Wet printing a digital image

Discussion in 'Alternative Techniques & Photo Gallery' started by SoulfulRecover, Jul 22, 2015.

  1. SoulfulRecover

    SoulfulRecover Been spending a lot of time on here!

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    Just a random thought or perhaps a stupid question. We see people scanning film and making prints from a printer. Is it possible to convert an enlarger into something that would project a digital image allowing you to make wet prints from digital files? I've never seen or heard of this being done. Doesn't seem like it would be an easy way to have prints but it could be fun for those who like the process.


     
  2. Ysarex

    Ysarex Been spending a lot of time on here!

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    It's been done. In fact that's how most prints from digital files are made today. If you send digital files off to a place like MPix or Miller's the printer they use is "wet" processing RA4 paper. Those printers are industrial in scale but non-industrial versions have been produced.

    Joe
     
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  3. Dave442

    Dave442 No longer a newbie, moving up!

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    I think that there are enlargers that are designed to project a digital image onto photographic paper. I expect the price is not cheap for such an enlarger and I know that sending out a digital file to have wet printed becomes expensive.

    Another option is to make a negative-transparency (or Digital negative) and then do a contact print using a normal enlarger. Though not sure how good of transparency can be made using an ink-jet printer this is a process that can be done at reasonable cost.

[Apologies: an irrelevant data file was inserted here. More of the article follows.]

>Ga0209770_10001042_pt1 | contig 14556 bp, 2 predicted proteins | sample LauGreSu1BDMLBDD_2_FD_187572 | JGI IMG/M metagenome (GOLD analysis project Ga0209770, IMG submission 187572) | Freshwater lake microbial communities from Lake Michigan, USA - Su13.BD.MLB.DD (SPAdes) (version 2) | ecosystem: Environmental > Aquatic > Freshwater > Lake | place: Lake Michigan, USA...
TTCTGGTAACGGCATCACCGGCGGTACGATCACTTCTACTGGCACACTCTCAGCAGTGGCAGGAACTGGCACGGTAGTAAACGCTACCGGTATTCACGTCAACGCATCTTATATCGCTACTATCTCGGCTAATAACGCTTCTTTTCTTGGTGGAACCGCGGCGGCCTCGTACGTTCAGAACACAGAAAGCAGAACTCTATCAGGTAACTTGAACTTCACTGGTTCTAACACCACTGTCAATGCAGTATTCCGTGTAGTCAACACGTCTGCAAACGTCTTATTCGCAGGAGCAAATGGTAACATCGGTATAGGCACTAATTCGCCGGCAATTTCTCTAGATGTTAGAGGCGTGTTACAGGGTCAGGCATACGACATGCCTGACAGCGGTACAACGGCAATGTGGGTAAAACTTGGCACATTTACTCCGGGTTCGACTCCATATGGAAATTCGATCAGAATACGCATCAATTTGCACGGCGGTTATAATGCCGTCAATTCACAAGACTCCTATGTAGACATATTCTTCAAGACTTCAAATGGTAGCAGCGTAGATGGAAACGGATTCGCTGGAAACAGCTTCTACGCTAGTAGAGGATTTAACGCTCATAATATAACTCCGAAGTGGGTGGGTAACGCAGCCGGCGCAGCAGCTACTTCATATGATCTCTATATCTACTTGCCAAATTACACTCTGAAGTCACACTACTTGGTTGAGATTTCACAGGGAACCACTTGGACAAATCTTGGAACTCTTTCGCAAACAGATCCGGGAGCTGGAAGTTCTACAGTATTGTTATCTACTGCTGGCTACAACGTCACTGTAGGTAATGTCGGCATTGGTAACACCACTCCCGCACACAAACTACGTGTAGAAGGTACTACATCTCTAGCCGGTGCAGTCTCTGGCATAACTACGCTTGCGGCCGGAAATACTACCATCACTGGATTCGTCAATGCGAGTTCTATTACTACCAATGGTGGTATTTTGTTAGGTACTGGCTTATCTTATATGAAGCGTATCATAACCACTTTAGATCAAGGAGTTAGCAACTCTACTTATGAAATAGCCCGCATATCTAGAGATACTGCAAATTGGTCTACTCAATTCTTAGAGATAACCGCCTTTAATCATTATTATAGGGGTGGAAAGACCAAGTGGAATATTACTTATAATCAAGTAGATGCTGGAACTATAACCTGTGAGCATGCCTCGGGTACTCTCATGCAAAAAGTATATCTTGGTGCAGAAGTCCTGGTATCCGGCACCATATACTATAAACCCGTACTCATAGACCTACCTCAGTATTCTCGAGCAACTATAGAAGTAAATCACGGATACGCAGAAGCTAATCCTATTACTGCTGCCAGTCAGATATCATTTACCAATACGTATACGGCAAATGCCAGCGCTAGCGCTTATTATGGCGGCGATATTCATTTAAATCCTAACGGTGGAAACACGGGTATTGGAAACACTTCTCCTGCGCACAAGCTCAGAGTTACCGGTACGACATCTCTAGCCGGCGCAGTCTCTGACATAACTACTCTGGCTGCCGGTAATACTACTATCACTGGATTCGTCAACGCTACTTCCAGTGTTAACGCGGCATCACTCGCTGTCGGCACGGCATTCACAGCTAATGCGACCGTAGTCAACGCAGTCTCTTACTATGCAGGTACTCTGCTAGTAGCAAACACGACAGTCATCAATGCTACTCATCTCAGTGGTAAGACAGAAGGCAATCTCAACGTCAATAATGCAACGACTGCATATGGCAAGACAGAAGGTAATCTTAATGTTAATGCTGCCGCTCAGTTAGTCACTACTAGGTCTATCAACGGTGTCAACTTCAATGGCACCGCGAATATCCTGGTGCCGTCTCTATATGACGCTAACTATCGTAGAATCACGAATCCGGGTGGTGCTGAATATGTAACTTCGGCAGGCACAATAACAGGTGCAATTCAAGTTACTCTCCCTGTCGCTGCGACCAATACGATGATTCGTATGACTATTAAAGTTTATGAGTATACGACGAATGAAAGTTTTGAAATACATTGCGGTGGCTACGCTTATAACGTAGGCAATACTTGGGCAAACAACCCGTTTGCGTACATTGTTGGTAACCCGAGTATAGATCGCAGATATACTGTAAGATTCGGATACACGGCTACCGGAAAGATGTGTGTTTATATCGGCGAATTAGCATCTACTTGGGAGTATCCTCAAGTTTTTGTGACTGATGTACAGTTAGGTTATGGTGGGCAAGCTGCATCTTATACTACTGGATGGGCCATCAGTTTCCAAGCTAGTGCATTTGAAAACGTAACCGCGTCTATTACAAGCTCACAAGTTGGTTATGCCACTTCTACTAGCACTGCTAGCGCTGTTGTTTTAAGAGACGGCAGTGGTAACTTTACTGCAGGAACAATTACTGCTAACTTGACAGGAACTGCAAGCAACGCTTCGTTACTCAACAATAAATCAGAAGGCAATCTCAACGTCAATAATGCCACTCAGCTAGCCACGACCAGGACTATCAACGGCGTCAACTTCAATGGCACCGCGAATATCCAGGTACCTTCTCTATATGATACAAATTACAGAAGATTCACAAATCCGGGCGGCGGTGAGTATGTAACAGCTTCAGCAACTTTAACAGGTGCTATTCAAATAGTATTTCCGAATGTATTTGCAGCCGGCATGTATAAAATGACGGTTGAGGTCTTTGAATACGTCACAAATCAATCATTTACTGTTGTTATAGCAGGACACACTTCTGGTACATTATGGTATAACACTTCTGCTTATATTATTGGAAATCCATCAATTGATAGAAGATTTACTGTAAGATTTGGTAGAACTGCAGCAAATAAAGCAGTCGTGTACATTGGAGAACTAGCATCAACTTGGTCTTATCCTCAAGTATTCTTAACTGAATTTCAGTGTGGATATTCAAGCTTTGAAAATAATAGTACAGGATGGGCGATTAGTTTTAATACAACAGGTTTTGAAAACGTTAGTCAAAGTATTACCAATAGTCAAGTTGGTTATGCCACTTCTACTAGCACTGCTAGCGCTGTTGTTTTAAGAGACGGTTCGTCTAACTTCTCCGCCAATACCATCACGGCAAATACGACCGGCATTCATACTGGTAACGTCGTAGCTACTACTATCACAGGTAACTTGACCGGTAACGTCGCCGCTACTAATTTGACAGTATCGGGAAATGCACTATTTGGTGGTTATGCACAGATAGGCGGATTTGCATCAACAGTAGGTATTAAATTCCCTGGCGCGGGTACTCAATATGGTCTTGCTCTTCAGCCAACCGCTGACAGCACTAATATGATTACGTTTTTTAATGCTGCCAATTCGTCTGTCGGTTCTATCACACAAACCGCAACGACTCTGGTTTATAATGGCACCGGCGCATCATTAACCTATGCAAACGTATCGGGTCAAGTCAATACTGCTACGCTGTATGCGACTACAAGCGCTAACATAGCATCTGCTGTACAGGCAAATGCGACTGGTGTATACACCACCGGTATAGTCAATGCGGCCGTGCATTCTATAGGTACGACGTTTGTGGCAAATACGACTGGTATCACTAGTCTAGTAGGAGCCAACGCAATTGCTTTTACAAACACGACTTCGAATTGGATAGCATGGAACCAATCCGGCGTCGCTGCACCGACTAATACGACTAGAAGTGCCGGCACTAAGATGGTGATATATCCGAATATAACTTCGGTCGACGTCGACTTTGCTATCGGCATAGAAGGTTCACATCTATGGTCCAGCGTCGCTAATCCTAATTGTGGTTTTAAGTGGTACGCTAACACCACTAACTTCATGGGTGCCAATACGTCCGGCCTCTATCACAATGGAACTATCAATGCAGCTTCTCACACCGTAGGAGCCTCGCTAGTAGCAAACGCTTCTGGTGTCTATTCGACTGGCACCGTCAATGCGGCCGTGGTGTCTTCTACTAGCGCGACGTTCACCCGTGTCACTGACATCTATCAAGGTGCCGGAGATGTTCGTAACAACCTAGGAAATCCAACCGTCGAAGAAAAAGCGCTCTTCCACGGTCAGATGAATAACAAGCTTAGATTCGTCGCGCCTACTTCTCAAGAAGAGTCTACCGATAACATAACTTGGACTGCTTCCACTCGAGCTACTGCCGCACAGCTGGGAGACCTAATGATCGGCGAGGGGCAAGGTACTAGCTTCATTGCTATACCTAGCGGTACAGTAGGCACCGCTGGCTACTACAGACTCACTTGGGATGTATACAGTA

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  4. SoulfulRecover

    SoulfulRecover Been spending a lot of time on here!

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    That's interesting. I figured they were all ink jet printed.
     
  5. limr

    limr Moderator Staff Member Supporting Member

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  6. KmH

    KmH Helping photographers learn to fish Supporting Member

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    Yep. It's called a C-print. C stands for chromogenic.
    The liquid chemistry is called RA-4. RA-4 uses 2 chemicals. RA-4 was introduced by Kodak in January of 1942.
    Kodak Endura paper and Fujifilm Crystal Archive paper are the C-print papers used the most.

    Machines commonly used to make C-prints from digital files are -
    Durst Lambda, Océ LightJet, and ZBE Chromira.

    The same technology is used to make silver gelatin bromide B&W prints.
     
    Last edited: Jul 23, 2015
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  7. Ysarex

    Ysarex Been spending a lot of time on here!

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    Inkjet is making some in-roads around the edges of the industry but it can't compete in volume -- time and materials cost for inkjet are still much higher. Fuji RA4 paper is sold on rolls eg. 8 inches by 750 feet and the printer just spits them out in a steady stream and cuts them off the roll as it goes. Materials cost to make an 8x10 is probably close to two bits once you make the capital investment (printer).